like because

He/ she hates


because

Meat and poultry


Fish and seafood
Dairy products
Confectionary
Fruit and
vegetables
Berries and nuts

PRACTICE 3. Group the words below under the following headings:


Cereals

Dairy products

Fish

Fruit

Herbs

Meat

Vegetables

Aubergine, bacon, barley, basil, beans, blackberry, chicken, cream, dill, flour, gooseberry, grape, herring,
yoghurt, lamb, maize, mint, mustard, mutton, onions, parsley, pear, peas, plaice, rabbit, rice, rye, salmon,
sausage, thyme, trout, veal
PRACTICE 4.
a) Find the pairs of antonyms.
1 ripe
8 stale

2 sweet
9 fattening

3 raw
10 sour

4 fresh
11 mild

5 slimming
12 cooked

6 spicy
7 tender
13 unripe 14 tough

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b) Complete the sentences using some of the adjectives given above.


1. I can not eat this cake - it's too.....and I'm on a diet.
2. The curry burns my mouth, it is so......
3. Could you pass me the sugar, please, I'll put some in this lemon juice, it's too......
4. This steak is so ...... I can't even chew it!
5. I can't cut this bread, it's so......
6. These apples are green and not very....., I suppose.
7. This fish is almost....., you have to cook it for fifteen minutes more,

PRACTICE 5. Replace the underlined words in the sentences with the words tasty, overcooked/ overdone,
undercooked/ underdone, salty, greasy, tasteless, done to a turn, sour, season, there-course meal. Make
changes if necessary.
1. My dish seems to have no flavour at all!
2. Oh, this meat was absolutely perfectly cooked !
3. This fruit is unripe! I can't eat it!
4. You know, my chips have too much oil on them!
5. I think this cake has a very good taste.
6. There's a lot of salt in this salad! I don't like it!
7. This dish has obviously been cooked too long.
8. Have you added herbs, spices, salt and pepper? The stew seems tasteless.
9. This chicken has been cooked not long enough.
10. I'm not very hungry so I don't think I could manage a meal consisting ofthree courses.

5. DRINKS
5.1. Vocabulary. Names of drinks
Drinks
Still
juice
still mineral water
milk-shake

Fizzy
sparkling mineral water
soda water
Coca-Cola (coke)
lemonade

Beverages (alcohol)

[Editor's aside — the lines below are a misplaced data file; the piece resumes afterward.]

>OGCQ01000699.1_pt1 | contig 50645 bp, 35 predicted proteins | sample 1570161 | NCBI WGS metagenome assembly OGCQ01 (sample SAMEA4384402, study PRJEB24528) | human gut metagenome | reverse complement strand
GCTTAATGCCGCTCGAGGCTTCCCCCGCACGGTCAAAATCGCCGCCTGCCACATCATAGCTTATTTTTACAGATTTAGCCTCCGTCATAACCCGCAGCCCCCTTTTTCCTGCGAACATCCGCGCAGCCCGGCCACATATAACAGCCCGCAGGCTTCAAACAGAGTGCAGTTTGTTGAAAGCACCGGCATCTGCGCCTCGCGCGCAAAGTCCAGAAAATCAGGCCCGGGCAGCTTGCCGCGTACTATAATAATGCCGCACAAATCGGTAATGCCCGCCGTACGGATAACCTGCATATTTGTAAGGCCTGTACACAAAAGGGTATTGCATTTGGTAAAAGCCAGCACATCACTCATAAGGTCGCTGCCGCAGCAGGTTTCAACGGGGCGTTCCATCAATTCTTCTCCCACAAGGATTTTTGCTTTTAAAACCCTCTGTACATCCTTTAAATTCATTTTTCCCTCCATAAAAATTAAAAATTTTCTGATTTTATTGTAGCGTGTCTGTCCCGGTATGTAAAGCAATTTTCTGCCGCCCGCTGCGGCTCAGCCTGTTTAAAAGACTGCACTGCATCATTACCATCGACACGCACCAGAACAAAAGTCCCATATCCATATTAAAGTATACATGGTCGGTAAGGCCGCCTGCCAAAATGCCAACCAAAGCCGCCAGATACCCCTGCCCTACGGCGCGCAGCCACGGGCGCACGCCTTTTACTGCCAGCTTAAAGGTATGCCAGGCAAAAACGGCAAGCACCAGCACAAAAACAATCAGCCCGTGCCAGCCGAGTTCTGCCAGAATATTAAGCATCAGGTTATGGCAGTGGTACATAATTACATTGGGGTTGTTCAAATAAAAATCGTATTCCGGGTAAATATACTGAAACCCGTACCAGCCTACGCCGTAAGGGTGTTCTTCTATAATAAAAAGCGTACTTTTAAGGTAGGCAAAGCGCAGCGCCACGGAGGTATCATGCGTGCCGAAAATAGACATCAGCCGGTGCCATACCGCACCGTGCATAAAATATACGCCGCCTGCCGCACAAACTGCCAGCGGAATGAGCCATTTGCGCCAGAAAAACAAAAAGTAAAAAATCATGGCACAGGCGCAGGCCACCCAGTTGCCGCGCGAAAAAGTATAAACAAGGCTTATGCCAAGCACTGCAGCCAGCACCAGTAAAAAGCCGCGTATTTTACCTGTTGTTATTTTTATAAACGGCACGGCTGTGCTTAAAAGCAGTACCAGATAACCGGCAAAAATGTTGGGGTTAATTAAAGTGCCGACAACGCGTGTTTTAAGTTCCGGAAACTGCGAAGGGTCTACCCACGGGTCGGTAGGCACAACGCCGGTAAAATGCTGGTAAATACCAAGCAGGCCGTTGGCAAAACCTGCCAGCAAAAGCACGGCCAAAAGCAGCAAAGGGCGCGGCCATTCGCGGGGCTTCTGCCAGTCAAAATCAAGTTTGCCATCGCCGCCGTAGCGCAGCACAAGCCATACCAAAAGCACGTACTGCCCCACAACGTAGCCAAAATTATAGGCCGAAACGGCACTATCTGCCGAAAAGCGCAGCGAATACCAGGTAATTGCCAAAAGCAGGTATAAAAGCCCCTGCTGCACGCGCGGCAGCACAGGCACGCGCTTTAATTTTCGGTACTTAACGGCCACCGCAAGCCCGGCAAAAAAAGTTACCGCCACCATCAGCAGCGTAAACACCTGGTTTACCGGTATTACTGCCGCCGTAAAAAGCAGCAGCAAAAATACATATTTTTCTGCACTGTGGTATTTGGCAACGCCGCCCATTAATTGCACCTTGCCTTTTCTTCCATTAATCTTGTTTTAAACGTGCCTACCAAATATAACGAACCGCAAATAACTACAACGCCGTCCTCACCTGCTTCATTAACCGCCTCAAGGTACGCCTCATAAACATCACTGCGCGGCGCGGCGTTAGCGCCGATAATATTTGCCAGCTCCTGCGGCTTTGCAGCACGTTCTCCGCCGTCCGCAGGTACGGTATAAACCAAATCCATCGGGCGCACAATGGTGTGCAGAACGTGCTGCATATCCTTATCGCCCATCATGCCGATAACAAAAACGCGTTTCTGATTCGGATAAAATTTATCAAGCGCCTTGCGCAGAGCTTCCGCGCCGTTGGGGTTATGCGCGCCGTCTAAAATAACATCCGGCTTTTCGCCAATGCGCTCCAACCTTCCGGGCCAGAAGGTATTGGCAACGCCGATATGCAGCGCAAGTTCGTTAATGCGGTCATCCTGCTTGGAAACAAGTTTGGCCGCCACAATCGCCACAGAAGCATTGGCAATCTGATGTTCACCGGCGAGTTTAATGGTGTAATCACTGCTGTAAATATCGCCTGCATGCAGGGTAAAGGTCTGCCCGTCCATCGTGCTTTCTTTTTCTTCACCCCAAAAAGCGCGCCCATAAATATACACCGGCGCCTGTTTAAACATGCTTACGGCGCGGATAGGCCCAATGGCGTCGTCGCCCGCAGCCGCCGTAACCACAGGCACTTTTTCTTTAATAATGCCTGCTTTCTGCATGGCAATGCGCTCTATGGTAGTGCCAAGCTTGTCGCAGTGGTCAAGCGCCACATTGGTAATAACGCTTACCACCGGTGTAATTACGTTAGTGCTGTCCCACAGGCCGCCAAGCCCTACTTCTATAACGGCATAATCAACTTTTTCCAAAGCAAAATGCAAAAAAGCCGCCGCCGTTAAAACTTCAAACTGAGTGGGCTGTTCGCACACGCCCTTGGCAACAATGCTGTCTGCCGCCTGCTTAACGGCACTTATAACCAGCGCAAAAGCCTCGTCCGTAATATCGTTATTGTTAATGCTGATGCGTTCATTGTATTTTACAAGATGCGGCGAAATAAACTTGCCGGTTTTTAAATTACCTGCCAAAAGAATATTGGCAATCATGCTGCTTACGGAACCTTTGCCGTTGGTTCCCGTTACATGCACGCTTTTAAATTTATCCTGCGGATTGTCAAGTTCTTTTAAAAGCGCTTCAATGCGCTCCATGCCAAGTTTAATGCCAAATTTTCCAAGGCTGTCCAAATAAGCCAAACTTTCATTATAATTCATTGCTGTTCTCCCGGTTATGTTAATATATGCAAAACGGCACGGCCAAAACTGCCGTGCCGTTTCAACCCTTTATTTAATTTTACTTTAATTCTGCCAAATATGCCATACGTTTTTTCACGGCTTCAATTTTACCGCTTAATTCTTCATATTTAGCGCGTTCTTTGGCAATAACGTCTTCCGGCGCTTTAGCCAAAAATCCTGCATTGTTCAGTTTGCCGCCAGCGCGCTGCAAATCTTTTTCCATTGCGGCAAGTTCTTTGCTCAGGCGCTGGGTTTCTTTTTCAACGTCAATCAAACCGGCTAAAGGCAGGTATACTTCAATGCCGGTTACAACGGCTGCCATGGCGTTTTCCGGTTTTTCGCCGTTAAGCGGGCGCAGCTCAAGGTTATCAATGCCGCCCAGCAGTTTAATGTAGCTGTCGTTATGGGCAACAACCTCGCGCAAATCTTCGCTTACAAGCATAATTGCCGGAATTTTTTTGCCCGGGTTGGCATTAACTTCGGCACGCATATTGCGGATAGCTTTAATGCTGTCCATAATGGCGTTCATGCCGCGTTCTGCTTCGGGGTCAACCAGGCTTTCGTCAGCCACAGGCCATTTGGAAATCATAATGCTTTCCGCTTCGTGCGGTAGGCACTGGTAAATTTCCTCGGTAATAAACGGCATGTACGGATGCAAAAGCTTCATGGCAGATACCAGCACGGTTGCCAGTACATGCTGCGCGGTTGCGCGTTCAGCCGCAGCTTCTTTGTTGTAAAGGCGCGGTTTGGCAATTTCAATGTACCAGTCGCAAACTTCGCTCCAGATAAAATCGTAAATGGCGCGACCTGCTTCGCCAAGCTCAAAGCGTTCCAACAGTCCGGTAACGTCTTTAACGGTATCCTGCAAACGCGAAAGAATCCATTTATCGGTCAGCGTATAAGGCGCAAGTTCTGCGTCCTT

Beer
cider
wine
cocktail
champagne
whisky
vodka
tequila

Hot drinks
coffee (black, with milk )
to make coffee
to grind coffee
tea
hot chocolate
cocoa

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We usually say:
A cup of

tea, coffee, cocoa, hot chocolate

A glass of

juice, mineral water, soda water, coke, lemonade, beer, wine, whisky, champagne

A mug of

tea, beer

5.2. Indicating likes and dislikes


You can use the following expressions to indicate your likes and dislikes:
My favourite drink is orange juice.
I (really) like coffee but I dont like tea.
I dont like tea very much.
I dont like vodka.
I dont like beer at all!
I hate milk.
What is your favourite drink?
Do you like beer?
Yes, I do, but I prefer apple juice to beer.
Dont you like milk?
Do you really hate vodka?
What cocktails do you like?
Why do you like champagne?

PRACTICE 1. Move around the classroom and ask about your friends favourite drinks. Complete
the table below:
Favourite drink?
Why?

Students 1

Students 2

Students 3

Students 4

5.3. Do you like and would you like:


Would is the same in all persons. We use would like in offers and requests:
I would like a drink.
My friend would like a cup of tea and a sandwich.
Would you like anything to eat?
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Yes, please. Id like some fish. I am hungry.


Would you like anything to drink?
No, thank you. I am not thirsty.

PRACTICE 2. Look at the pictures and make similar conversations in pairs.


A
B
A
B
A

I'm thirsty.
Would you like some tea?
No, thanks.
Would you like some apple juice?
Oh, yes, please!

A
B
A
B
A

I'm hungry. Is there anything to eat?


Would you like a biscuit?
No, thanks. I'd like a sandwich.
Cheese? Ham?
Cheese and ham, please!

PRACTICE 3. Choose the correct sentence.


1) A Do you like a drink?/ Would you like a drink?
B Yes, please. Some Coke, please.
2) A Can I help you?
B Yes. I like a packet of cigarettes./ Yes. I'd like a packet of cigarettes, please.
3) A What sports do you do?
B Well, I'd like swimming very much./ Well, I like swimming very much.
4)

A Are you ready to order your meal, sir?


B Yes. Id like a steak, please./ Yes. I like a steak.

6. BREAKFAST
6.1. Meals of the day
breakfast; lunch; dinner; supper; snack / bite;
to have a snack
meal: the food taken at one time She eats three meals a day.